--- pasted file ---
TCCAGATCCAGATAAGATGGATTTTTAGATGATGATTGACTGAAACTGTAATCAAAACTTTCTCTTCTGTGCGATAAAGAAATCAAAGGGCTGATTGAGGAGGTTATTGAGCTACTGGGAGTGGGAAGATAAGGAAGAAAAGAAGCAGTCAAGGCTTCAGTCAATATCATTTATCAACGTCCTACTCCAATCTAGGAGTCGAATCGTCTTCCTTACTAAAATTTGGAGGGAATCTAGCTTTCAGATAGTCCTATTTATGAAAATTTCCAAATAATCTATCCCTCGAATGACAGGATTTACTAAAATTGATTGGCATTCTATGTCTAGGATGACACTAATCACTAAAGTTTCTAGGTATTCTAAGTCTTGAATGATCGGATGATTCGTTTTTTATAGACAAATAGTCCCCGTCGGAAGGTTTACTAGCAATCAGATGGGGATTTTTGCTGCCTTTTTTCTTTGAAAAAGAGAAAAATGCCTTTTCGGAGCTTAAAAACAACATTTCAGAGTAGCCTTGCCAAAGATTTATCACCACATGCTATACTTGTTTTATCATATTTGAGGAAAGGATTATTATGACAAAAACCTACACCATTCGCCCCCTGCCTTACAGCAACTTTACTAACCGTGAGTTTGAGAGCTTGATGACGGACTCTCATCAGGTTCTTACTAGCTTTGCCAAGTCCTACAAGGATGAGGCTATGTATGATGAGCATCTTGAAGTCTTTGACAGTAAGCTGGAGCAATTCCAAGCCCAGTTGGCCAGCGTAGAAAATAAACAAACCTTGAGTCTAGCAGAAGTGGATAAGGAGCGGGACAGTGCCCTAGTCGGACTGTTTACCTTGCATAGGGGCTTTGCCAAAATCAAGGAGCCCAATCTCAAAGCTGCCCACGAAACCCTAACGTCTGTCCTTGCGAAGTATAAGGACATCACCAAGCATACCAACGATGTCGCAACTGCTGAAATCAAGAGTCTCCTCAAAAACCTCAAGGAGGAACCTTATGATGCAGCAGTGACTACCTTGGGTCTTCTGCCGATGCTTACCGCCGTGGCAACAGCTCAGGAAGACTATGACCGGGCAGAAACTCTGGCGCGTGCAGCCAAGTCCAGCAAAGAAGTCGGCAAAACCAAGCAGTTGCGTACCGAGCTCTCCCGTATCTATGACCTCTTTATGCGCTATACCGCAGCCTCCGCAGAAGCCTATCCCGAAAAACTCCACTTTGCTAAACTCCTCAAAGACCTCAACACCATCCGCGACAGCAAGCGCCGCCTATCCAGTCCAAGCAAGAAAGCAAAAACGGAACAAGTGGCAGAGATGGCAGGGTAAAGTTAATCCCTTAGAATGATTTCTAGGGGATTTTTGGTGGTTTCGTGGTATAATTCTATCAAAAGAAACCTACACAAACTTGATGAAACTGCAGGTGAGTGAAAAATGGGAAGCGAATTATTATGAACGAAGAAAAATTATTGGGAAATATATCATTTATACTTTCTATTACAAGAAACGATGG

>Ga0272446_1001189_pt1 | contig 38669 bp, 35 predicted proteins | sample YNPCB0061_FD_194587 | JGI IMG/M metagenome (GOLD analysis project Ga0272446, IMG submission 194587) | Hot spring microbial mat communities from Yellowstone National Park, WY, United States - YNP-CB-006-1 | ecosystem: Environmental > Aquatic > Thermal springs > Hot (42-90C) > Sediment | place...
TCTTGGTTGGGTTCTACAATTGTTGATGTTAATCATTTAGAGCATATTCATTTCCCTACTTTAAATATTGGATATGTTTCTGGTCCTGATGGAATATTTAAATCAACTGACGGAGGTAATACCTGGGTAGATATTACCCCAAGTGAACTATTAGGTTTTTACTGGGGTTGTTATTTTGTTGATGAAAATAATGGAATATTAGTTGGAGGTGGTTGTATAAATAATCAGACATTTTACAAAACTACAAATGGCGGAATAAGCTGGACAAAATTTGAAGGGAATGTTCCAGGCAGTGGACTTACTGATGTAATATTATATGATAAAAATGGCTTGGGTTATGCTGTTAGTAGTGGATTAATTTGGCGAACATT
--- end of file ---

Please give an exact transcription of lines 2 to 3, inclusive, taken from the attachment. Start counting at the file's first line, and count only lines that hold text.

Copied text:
>Ga0272446_1001189_pt1 | contig 38669 bp, 35 predicted proteins | sample YNPCB0061_FD_194587 | JGI IMG/M metagenome (GOLD analysis project Ga0272446, IMG submission 194587) | Hot spring microbial mat communities from Yellowstone National Park, WY, United States - YNP-CB-006-1 | ecosystem: Environmental > Aquatic > Thermal springs > Hot (42-90C) > Sediment | place...
TCTTGGTTGGGTTCTACAATTGTTGATGTTAATCATTTAGAGCATATTCATTTCCCTACTTTAAATATTGGATATGTTTCTGGTCCTGATGGAATATTTAAATCAACTGACGGAGGTAATACCTGGGTAGATATTACCCCAAGTGAACTATTAGGTTTTTACTGGGGTTGTTATTTTGTTGATGAAAATAATGGAATATTAGTTGGAGGTGGTTGTATAAATAATCAGACATTTTACAAAACTACAAATGGCGGAATAAGCTGGACAAAATTTGAAGGGAATGTTCCAGGCAGTGGACTTACTGATGTAATATTATATGATAAAAATGGCTTGGGTTATGCTGTTAGTAGTGGATTAATTTGGCGAACATT